-Germany and Austria are the only European countries that don’t require preschool teachers to have a college diploma.

-Average age at which German children start school: 7.

-German children attend elementary school for only four years: shorter than in any other EU country.

-According to the PISA study, almost a quarter of all German 15-year-olds have been held back in school at least once. Every year, 280,000 students must repeat a grade—more than in any other industrialized country.

-Average of textbooks used in German schools: 10 years.

-The majority of German students attend school only in the morning—in contrast to policy in almost all othe industrialized countries. Schools with instruction in the afternoon (“Ganztagschulen”) are still something of a rarity. The Federal State with the highest proportion of Ganztagschulen is Berlin (32% of all schools). The Federal State with the fewest Ganztagschulen is Saxony (where I live). As of 2002, all schools in Saxony sent their pupils home before lunch. Only 6% of all German pupils attend schools with instruction in the afternoon.

-Percentage of Germans who earn the Abitur (highest school leaving certificate, earned after 12 or 13 years of school; the prerequisite for admission to university): about 37%. (The other 63% leave school after grade 9 or 10.)

While the American school system certainly has its own problems (meaningless high school diplomas; utter neglect of foreign languages and world history; great disparities in the quality of public schools), I think that the German school system is even more screwed up. At least we provide special help to students that need it, and we don't let anyone leave school after the ninth grade! We may not be Finland or South Korea, but we're also not Germany. Or Luxembourg.

Tuesday, March 08, 2005

Signs You've Spent Too Much Time in Germany

1. You automatically flag your 1’s and cross your 7’s.

2. You find it quite difficult to speak “pure” English (without any German words, phrases, or idioms) for more than a couple of minutes.

3. You make jokes about Angela Merkel.

4. You add canned corn to dishes in which most Americans would find its presence inappropriate or even bizarre—like salads, pasta, and pizza.

5. You wear jeans under your skirts.

6. You know your European shoe and clothing sizes, your height in centimeters, and your weight in kilograms.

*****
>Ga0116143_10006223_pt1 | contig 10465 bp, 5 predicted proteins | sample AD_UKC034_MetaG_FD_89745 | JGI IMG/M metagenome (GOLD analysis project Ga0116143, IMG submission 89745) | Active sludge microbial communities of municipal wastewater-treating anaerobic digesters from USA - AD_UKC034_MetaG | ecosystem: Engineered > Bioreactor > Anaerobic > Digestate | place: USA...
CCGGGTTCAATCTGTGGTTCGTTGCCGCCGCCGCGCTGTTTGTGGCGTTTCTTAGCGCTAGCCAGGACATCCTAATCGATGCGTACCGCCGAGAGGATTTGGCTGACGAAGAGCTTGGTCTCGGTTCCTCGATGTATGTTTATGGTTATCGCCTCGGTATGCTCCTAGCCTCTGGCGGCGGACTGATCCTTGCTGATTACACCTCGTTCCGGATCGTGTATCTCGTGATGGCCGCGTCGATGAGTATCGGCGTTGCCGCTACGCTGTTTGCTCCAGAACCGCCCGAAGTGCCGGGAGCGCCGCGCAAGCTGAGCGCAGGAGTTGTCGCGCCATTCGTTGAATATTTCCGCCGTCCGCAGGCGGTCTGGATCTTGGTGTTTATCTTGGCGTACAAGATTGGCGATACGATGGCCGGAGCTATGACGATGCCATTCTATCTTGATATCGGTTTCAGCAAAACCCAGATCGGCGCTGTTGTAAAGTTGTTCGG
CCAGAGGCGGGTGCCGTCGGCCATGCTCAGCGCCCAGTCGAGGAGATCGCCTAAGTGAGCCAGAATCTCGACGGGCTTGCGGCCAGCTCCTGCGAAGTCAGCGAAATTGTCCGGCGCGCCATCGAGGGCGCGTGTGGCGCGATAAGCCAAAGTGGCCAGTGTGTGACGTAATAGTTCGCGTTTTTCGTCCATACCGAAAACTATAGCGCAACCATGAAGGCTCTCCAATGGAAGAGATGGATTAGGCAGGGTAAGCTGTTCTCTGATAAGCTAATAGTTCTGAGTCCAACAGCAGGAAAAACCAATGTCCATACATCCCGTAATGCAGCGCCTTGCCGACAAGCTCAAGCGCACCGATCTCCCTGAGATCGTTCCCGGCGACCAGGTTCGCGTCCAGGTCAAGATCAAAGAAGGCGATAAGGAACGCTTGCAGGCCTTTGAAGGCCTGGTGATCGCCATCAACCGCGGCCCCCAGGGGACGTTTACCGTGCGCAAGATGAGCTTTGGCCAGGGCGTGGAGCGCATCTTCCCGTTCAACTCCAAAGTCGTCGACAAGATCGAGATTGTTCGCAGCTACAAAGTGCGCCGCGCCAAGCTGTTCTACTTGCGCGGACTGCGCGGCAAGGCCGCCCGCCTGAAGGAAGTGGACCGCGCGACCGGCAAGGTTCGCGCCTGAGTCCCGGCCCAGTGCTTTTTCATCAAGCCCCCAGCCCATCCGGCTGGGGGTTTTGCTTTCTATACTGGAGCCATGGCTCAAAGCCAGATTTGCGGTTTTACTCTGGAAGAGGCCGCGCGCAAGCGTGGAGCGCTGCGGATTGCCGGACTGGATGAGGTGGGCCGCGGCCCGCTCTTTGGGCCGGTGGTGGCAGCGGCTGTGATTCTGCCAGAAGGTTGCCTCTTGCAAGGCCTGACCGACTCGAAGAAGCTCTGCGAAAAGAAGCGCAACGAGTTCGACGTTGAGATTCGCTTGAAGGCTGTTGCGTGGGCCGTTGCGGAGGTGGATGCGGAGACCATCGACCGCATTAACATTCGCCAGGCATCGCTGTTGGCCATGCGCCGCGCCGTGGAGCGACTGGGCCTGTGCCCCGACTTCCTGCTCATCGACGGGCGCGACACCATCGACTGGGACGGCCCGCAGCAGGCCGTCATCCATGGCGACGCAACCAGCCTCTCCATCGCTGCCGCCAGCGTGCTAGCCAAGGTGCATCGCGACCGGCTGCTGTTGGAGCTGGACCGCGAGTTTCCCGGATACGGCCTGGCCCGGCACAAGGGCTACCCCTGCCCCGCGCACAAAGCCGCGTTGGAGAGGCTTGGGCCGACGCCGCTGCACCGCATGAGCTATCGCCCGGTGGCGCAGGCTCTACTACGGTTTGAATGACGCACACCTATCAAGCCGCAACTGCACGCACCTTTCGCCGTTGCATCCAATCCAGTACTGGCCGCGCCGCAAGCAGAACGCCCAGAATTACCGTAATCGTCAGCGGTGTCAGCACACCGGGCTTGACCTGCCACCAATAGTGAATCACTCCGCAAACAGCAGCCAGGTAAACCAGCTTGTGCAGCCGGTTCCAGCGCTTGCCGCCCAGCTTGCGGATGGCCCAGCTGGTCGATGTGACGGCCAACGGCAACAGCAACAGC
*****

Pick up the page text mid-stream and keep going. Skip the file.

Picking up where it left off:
7. You crave döner kebabs and rote Grütze.

8. You aren’t ashamed to wear the same outfit two days in a row.

9. You have acquired a slight German accent in your English, and you frequently use German syntax when speaking English—especially with Germans.

10. When you bump into someone, you automatically say “Entschuldigung!”, as opposed to “excuse me.” (If you stare straight ahead, pretend that nothing happened, and keep on walking, then you've spent way too much time in Germany.)

11. You hold your utensils European-style—even when no one is watching.

12. You’ve tried Blutwurst, Hackepeter, goose, and bread smeared with lard. (If you’ve eaten horse or Bregenwurst, surrender that blue passport now!)

13. You can identify the German “voices” of several American actors.

14. You’ve acquired a taste for carbonated mineral water.

15. You are tired of disclosing your political leanings to strangers, tired of explaining that there’s a lot more to American cuisine than fast food, tired of pointing out that the average American actually has more education than the average German, thank you very much! and you think that if you hear the words Ami or Ami-Land one more time, you will scream.

Footnotes (For those who need them)

As the old saying goes, “if you have to explain the joke, then it isn’t funny.” But I think I owe some explanation to those of my readers who haven’t spent much time in Germany. So, here goes:

1. A handwritten European “1” has a little flag on it, so it looks a lot like an American “7.” This is why Europeans cross their “7”s: to keep them from being mistaken for “1”s.

3. Angela Merkel is the leading politician in the Christian Democratic Union, Germany’s most socially conservative political party. She’s a lot like Margaret Thatcher, but not as warm and cuddly. Making fun of her is, after soccer, Germany’s second national pastime.

4. Germans put canned corn in everything.

5. Jeans (or any kind of pants, really) under skirts is quite popular over here. It’s cute, it keeps you warm, and it makes it easier to ride a bicycle.